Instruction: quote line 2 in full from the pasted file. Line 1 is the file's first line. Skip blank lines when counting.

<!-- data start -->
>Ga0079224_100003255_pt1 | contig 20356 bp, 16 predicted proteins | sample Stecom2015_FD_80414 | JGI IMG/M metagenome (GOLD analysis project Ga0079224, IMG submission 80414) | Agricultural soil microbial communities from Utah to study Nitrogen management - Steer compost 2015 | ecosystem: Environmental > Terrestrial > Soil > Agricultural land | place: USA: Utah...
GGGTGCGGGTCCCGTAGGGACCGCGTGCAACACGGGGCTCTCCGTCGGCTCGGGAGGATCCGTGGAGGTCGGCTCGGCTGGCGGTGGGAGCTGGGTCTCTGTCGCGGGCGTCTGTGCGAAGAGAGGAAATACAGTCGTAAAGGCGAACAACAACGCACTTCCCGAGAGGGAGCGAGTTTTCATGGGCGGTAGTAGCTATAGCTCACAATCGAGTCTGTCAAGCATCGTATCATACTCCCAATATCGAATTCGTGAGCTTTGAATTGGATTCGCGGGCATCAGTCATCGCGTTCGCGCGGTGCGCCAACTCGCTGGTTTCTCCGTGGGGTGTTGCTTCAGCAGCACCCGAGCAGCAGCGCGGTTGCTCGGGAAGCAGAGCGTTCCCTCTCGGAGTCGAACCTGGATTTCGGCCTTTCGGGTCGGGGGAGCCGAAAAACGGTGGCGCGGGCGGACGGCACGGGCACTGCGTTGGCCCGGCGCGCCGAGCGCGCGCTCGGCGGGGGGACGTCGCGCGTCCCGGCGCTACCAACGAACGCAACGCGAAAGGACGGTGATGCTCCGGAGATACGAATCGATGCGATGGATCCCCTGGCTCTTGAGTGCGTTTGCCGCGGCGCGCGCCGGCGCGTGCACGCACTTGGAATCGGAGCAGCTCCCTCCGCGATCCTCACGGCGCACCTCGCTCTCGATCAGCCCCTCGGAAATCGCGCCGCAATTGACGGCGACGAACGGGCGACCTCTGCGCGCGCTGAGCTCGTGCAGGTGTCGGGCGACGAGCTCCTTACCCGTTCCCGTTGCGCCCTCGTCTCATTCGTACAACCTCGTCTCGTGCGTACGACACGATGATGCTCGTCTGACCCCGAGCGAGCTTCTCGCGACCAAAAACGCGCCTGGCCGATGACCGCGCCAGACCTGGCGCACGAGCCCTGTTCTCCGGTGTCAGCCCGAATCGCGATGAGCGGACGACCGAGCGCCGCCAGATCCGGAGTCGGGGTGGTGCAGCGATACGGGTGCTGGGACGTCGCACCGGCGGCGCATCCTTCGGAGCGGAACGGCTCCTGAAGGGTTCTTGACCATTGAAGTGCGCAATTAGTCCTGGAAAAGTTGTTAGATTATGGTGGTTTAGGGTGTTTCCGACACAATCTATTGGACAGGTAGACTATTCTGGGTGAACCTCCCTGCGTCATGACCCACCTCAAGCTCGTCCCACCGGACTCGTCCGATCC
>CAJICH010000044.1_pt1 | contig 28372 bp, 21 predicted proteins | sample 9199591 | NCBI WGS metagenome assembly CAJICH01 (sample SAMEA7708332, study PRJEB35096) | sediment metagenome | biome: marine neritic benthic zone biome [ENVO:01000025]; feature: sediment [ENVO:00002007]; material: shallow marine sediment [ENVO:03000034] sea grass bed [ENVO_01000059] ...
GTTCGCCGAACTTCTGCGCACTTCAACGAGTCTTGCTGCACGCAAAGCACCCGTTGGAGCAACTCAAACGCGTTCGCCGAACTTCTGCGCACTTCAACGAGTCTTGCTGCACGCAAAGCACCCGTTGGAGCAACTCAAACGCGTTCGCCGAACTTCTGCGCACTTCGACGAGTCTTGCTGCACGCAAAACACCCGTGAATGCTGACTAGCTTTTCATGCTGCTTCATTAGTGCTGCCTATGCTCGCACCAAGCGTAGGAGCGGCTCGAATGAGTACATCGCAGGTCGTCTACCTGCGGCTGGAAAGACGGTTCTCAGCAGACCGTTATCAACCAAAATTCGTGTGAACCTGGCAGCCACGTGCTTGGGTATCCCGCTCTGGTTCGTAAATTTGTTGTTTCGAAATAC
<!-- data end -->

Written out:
GGGTGCGGGTCCCGTAGGGACCGCGTGCAACACGGGGCTCTCCGTCGGCTCGGGAGGATCCGTGGAGGTCGGCTCGGCTGGCGGTGGGAGCTGGGTCTCTGTCGCGGGCGTCTGTGCGAAGAGAGGAAATACAGTCGTAAAGGCGAACAACAACGCACTTCCCGAGAGGGAGCGAGTTTTCATGGGCGGTAGTAGCTATAGCTCACAATCGAGTCTGTCAAGCATCGTATCATACTCCCAATATCGAATTCGTGAGCTTTGAATTGGATTCGCGGGCATCAGTCATCGCGTTCGCGCGGTGCGCCAACTCGCTGGTTTCTCCGTGGGGTGTTGCTTCAGCAGCACCCGAGCAGCAGCGCGGTTGCTCGGGAAGCAGAGCGTTCCCTCTCGGAGTCGAACCTGGATTTCGGCCTTTCGGGTCGGGGGAGCCGAAAAACGGTGGCGCGGGCGGACGGCACGGGCACTGCGTTGGCCCGGCGCGCCGAGCGCGCGCTCGGCGGGGGGACGTCGCGCGTCCCGGCGCTACCAACGAACGCAACGCGAAAGGACGGTGATGCTCCGGAGATACGAATCGATGCGATGGATCCCCTGGCTCTTGAGTGCGTTTGCCGCGGCGCGCGCCGGCGCGTGCACGCACTTGGAATCGGAGCAGCTCCCTCCGCGATCCTCACGGCGCACCTCGCTCTCGATCAGCCCCTCGGAAATCGCGCCGCAATTGACGGCGACGAACGGGCGACCTCTGCGCGCGCTGAGCTCGTGCAGGTGTCGGGCGACGAGCTCCTTACCCGTTCCCGTTGCGCCCTCGTCTCATTCGTACAACCTCGTCTCGTGCGTACGACACGATGATGCTCGTCTGACCCCGAGCGAGCTTCTCGCGACCAAAAACGCGCCTGGCCGATGACCGCGCCAGACCTGGCGCACGAGCCCTGTTCTCCGGTGTCAGCCCGAATCGCGATGAGCGGACGACCGAGCGCCGCCAGATCCGGAGTCGGGGTGGTGCAGCGATACGGGTGCTGGGACGTCGCACCGGCGGCGCATCCTTCGGAGCGGAACGGCTCCTGAAGGGTTCTTGACCATTGAAGTGCGCAATTAGTCCTGGAAAAGTTGTTAGATTATGGTGGTTTAGGGTGTTTCCGACACAATCTATTGGACAGGTAGACTATTCTGGGTGAACCTCCCTGCGTCATGACCCACCTCAAGCTCGTCCCACCGGACTCGTCCGATCC